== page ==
WASHINGTON--The number of new AIDS cases diagnosed in the United
States last year totaled 62,600, according to the first estimate
of the 1995 AIDS incidence released by the Centers for Disease
Control and Prevention (CDC). The incidence rose from 61,500 in
This was the fourth year that new AIDS cases increased by less
than 5%, a number well below the rate of increase in the epidemic's
first decade. As recently as 1991, the annual rate of increase
The CDC has received reports of 548,102 cases of AIDS since scientists
first recognized the disease. Of these, 343,000 have died. This
cumulative number of AIDS cases includes 462,152 male and 78,654
female adults and adolescents, and 7,296 children under the age
of 13 years. The number of new AIDS cases diagnosed among children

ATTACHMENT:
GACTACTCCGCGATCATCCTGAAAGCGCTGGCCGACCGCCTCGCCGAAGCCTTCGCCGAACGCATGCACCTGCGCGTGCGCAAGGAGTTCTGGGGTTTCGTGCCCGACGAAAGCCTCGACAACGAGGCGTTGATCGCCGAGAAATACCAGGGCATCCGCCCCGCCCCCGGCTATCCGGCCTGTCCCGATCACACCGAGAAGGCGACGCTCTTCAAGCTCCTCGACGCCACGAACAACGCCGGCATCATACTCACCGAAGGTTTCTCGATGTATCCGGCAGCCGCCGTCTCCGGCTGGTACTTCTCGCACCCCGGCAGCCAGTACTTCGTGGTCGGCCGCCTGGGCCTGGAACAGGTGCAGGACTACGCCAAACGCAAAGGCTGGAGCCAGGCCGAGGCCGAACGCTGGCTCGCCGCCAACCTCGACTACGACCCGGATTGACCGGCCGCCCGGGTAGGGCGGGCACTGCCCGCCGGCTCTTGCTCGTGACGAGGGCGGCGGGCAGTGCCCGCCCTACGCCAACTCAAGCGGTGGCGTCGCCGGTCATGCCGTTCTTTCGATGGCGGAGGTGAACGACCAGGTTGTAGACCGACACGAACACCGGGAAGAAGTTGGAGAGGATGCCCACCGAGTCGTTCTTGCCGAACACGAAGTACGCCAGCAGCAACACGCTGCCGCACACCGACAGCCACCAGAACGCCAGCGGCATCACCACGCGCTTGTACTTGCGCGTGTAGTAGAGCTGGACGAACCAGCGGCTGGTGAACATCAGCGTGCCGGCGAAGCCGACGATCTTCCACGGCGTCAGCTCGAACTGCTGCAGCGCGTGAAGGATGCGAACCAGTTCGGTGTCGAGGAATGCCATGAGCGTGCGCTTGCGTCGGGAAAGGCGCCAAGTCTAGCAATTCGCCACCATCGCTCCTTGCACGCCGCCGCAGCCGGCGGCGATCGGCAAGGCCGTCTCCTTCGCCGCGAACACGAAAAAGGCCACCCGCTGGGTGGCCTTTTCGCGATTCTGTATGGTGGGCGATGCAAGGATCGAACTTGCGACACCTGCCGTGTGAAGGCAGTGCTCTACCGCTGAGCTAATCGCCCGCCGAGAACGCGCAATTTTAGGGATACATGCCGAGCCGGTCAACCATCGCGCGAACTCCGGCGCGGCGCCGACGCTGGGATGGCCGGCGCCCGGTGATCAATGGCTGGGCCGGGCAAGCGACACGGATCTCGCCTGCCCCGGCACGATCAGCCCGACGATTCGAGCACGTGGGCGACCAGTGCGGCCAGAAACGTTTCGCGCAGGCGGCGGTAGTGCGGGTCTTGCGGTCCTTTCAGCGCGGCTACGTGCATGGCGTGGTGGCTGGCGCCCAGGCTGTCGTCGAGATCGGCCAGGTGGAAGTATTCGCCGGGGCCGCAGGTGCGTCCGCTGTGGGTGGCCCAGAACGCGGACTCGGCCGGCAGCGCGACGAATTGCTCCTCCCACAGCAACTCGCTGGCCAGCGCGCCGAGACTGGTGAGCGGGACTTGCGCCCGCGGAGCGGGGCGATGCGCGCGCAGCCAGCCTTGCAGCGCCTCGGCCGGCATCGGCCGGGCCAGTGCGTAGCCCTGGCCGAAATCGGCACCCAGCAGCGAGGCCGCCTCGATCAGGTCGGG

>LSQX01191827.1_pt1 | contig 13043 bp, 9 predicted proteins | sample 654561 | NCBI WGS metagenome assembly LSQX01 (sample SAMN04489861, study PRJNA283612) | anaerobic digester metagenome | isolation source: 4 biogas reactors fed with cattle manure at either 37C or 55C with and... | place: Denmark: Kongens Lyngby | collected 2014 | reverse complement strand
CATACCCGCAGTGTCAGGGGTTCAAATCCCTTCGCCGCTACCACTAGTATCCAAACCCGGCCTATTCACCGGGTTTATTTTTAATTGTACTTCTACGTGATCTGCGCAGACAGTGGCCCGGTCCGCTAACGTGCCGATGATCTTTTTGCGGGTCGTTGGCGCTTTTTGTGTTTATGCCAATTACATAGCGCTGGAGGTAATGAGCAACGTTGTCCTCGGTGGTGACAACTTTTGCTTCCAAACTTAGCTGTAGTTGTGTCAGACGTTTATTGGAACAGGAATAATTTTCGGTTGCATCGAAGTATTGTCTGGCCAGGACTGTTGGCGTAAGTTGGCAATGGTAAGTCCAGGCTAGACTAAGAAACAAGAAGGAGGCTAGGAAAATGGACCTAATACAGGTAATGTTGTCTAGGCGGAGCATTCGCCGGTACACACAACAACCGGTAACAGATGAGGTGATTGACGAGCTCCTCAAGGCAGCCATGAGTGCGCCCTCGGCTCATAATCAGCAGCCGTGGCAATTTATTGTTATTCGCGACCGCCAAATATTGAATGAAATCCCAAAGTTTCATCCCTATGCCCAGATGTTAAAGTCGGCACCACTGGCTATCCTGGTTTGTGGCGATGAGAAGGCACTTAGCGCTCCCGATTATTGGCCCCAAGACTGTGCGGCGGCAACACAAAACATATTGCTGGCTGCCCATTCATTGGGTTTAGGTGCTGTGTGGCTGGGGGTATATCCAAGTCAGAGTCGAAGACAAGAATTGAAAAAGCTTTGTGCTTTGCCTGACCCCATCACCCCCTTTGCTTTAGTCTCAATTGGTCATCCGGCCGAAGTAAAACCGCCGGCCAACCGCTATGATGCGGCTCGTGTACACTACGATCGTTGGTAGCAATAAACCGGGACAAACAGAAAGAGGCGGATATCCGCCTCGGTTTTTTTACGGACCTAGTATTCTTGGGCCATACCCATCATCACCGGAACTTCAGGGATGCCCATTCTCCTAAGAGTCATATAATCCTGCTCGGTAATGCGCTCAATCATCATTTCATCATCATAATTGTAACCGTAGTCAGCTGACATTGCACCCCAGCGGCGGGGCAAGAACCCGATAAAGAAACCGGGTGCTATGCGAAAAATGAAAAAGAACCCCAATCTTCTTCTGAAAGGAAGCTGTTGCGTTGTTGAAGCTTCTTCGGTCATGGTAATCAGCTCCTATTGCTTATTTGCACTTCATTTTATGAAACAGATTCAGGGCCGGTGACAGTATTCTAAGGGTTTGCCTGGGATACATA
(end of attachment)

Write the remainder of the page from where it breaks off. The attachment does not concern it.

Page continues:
appears to be decreasing, the federal agency said.
The AIDS trends noted by CDC from 1992 to 1995 include:
- The AIDS incidence stabilized in the West, but continued to
increase in other regions of the world.
- While the AIDS incidence stabilized among US whites, it continued
to increase among blacks and Hispanics.
- Among women, the incidence of AIDS continued to increase,
reflecting a rising number of women who became infected through
sexual contact, mostly as the partners of IV drug users.
- Among men, the incidence stabilized, largely due to a stabilization
in the number of new cases among white men who have sex with men.